As in other places, male homosexual activity was more common, and more furtive, than lesbian activity on the Titanic.Â If the crew members resembled sailors everywhere, they might have indulged in some male-to-male sexual activity.Â Unlike the shipboard romance between first class passenger Rose and third-class (steerage) passenger Jack – which could not have happened in real life – class boundaries were regularly crossed by males who sought sexual pleasure from other males.Â Like other men in Europe and America, many â€œqueerâ€ men from first class were drawn to the â€œmore masculineâ€ men of the working class, whether they be crew or steerage, gay or trade.Â While many third class men indignantly rejected such advances, others went along, whether for money, sexual release, or to satisfy their own homosexual proclivities.Â There were many places on the Titanic where two or more men could have sex: private cabins, store rooms, assorted nooks and crannies, and even public bathrooms.Â (Fritscher writes about gay goings-on in the shipâ€™s hold, a â€œmaze of catwalks … lined at both rails with sailors, coalmen, cooks, mechanics, and blackamor masseurs from the Turkish steam room.â€)Â Â Among the amenities of the Titanic was a menâ€™s sauna.Â If this sauna resembled other saunas in New York and London, which by 1912 were already notorious for homosexual activity, then it must have provided the shipâ€™s crew and passengers with more than therapeutic baths.
In Titanic, Jack Fritscherâ€™s gayrotic account of the fateful voyage, Fritscher details gay sexual encounters among the passenger and crew of the Titanic.Â Written in 1986 and first published in Honcho magazine (1988), Fritscher calls his Titanic â€œgay literary erotica that delves into the psychology of the cruise and dramatizes the sexual antics based on what an ancient pal of mine who was for years a purser on the Queen Mary told me about sex on board a big ship.â€Â In Fritscherâ€™s Titanic, Michael Whitney (a rare male survivor) and his ill-fated partner Edward Wdding, sexually cavort with each other, other male passengers, and crew members.Â According to Fritscher, â€œin movie-newsreel footage shot three days [after the Titanic sank] on the deck of the rescue ship Carpathia immediately after it docked at Chelsea Piers in New York, a dozen of the surviving Titanic crew, mostly sailor lads in tight white pants hiding little, showing lots, can be seen in very intimate horseplay, camping around, and posing in life jackets, pretending to faint.â€Â All this should not surprise us.Â After all, gay men are the worldâ€™s great sexual adventurers.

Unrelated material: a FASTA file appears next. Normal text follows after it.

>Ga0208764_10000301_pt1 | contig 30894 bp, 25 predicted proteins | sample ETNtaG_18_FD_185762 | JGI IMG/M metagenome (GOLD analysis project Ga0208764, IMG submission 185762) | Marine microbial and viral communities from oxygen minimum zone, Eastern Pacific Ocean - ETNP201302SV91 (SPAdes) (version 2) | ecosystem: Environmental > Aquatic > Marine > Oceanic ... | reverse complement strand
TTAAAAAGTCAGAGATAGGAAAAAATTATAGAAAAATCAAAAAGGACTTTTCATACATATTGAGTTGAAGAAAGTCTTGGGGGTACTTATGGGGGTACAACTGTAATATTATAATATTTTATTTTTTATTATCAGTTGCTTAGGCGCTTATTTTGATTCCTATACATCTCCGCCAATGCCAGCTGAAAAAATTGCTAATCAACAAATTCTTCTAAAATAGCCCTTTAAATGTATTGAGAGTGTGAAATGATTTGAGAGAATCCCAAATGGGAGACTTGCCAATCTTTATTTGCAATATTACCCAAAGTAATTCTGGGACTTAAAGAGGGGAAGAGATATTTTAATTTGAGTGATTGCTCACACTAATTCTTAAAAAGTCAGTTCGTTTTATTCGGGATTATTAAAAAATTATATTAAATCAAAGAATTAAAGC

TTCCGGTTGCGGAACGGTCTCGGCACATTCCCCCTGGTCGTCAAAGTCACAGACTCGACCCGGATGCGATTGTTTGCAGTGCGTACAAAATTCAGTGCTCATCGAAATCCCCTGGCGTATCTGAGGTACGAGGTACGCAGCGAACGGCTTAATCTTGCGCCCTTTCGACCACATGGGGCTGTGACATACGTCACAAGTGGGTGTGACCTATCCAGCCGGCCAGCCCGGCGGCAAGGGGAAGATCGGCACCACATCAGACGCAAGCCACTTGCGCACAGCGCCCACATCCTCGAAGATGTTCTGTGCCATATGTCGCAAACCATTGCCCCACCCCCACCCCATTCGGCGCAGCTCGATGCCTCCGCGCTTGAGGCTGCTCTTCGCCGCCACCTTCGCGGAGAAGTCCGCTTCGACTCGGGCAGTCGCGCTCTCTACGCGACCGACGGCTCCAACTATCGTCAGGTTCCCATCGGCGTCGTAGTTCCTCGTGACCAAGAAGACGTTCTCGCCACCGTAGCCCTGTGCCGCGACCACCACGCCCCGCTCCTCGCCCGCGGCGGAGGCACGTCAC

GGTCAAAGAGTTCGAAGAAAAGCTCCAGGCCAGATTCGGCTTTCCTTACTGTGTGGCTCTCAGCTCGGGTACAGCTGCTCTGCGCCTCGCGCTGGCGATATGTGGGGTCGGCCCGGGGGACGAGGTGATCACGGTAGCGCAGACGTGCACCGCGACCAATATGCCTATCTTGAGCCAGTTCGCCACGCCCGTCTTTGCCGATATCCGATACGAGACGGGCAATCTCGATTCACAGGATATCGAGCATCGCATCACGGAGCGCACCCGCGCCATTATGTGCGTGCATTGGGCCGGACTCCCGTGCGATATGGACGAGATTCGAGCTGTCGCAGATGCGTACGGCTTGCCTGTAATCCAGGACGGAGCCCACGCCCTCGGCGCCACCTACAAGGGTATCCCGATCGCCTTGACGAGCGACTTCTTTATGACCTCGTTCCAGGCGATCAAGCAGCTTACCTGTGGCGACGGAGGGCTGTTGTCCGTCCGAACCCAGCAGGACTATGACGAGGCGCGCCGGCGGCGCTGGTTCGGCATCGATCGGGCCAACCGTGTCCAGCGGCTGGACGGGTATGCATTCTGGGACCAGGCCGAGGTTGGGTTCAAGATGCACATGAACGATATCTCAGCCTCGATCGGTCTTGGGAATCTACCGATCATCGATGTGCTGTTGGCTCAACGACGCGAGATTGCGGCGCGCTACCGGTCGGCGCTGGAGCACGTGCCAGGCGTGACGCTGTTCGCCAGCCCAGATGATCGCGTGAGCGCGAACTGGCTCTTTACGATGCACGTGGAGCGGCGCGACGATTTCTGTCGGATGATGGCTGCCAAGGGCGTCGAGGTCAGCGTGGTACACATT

Unfortunately for the historian, there is no proof that these or any other homosexual activity took place on the Titanic.Â Whatever gay activity there was on the ship, it must remain within the realm of the imagination.Â Though Fritscherâ€™s fictional Titanic is only 54 pages long, it provides the gay reader with a wonderfully erotic account of the â€œunsinkableâ€ ocean liner and its ill-fated passengers, written from a gay perspective.Â Titanic: The Untold Tale of Gay Passengers and Crew is available in both ebook and trade paperback from Amazon.com or from the publisher, PalmDrivePublishing.com.
by Jesse Monteagudo